Sustainability – it’s pretty hard to read a corporate report, listen to a business guru or attend a business forum without hearing the word. BMW claim “sustainability isn’t a buzzword for the BMW Group, but is deeply anchored in the corporate strategy”. Fonterra proudly announce they are “serious about sustainability”, and even good ol’ NZ Post reckons “sustainability sits at the heart of our business”. In the universities academics are working long hours to define, understand and operationalise the concept, with enough papers published to wipe out half a forest. It seems that everybody is talking about it, thinking about it and either doing it or claiming to do it, and that is fantastic because without a massive shift towards sustainability in business practices there will be no business to practice.
We’ve known for a long time that the planet is in trouble. In 1987 the Brundtland commission saw what had to happen, gave it the name ‘sustainable development’ and described it as “development that meets the needs of the present without compromising the ability of future generations to meet their own needs”. Then John Elkington came up with the triple bottom line in 1998 that gave us a framework we could work with: businesses could be profitable while being a productive and positive member of society and ensuring the environment wasn’t being depleted. The business and academic communities know this and take it seriously, but what about the public?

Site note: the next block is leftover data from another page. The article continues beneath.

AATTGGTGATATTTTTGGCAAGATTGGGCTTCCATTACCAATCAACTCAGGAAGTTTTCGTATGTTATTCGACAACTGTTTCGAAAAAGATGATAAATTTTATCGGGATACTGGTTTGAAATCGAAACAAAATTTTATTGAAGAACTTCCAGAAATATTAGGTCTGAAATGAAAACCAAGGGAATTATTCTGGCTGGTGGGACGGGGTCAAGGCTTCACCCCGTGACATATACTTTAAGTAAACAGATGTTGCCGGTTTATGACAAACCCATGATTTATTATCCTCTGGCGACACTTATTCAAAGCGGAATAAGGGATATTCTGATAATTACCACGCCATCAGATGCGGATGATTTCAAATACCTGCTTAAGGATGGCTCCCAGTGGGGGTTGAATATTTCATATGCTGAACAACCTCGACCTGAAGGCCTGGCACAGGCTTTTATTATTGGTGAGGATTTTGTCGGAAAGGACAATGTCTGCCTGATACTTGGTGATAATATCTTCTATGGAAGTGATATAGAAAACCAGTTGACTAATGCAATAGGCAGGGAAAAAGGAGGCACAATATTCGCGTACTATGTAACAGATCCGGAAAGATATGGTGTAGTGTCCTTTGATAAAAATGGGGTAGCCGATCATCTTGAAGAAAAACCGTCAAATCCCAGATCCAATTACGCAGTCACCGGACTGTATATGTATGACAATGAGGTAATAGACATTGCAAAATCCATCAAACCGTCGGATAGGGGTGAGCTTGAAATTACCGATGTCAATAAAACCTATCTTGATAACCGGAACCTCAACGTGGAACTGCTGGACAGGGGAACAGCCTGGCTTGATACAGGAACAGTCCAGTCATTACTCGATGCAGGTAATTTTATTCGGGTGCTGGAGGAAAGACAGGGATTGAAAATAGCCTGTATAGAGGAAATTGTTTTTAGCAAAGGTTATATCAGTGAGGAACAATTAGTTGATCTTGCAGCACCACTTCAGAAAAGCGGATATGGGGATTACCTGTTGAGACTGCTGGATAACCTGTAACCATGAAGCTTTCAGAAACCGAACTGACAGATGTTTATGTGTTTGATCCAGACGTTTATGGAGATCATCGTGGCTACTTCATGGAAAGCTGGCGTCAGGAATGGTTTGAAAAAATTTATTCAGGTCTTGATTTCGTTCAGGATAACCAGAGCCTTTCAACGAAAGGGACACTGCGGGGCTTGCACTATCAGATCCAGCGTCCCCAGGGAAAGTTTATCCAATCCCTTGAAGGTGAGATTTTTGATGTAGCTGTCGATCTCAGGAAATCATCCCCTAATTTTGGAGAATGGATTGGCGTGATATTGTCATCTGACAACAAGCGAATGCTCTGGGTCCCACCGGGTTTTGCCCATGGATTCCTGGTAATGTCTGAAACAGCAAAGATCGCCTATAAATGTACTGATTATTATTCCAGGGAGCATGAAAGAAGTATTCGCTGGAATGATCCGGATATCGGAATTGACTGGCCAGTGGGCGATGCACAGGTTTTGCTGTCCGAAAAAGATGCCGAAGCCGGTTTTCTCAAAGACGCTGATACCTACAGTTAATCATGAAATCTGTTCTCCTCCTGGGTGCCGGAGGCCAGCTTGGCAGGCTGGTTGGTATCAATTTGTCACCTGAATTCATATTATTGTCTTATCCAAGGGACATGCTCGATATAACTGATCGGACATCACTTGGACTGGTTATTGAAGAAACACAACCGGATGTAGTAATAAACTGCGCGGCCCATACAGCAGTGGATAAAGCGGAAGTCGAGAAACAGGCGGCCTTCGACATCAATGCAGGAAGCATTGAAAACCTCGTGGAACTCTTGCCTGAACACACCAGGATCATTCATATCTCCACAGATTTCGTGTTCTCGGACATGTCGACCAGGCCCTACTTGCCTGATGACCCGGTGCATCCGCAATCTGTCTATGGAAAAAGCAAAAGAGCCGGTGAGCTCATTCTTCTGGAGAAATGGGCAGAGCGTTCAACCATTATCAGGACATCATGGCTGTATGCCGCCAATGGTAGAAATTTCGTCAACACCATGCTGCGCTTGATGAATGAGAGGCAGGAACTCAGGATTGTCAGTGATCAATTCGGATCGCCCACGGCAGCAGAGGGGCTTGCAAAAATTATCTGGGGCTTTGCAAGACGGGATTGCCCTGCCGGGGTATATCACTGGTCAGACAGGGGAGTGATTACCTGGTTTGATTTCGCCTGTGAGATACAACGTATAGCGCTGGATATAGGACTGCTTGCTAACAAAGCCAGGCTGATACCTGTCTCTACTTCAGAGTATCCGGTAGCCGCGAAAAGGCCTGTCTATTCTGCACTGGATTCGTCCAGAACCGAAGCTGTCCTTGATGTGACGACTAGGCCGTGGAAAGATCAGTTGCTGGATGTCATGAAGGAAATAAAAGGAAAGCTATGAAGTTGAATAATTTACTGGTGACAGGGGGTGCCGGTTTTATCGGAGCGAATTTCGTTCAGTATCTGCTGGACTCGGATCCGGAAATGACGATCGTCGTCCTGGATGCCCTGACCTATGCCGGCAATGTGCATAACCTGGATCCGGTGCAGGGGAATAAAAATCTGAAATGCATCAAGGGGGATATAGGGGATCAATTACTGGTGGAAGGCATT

How many of the men, women and teenagers queuing up at the malls have heard of the Brundtland commission, or know what a triple bottom line is? How many people reading claims about sustainability actually know what it means, or why it’s important? Do they think it’s just another buzz word to sell hybrid cars or soap that’s kind to dolphins? Are business claims about sustainability influencing consumer behaviour?
Research has shown the majority of consumers would rather do the ‘green’ thing, especially if the barriers aren’t too high. Most people want the world to be a better place for their children, and it could be said that the overwhelming majority of people are greenies, even if they don’t realise it. Most people would really like the concept of sustainability, but there has been very little research on public understanding of the concept. So how do we know what they think about those claims the business community makes? Do they understand that it’s more than just recycling paper, or using their own shopping bags? The public must be able understand that business sustainability is more than just doing a couple of good things — that it’s about changing everything for the better and that it’s a constant process of improvement which means we can have what we want today without stopping our children from getting their needs met tomorrow.
Businesses that take sustainability seriously and are making the required changes deserve to be rewarded by their customers, which means we must stop talking amongst ourselves about sustainability and assuming everyone else understands us. We need to find out what people think sustainability actually is, that way we can begin to communicate the concept effectively. Only then we will see the change that's really needed.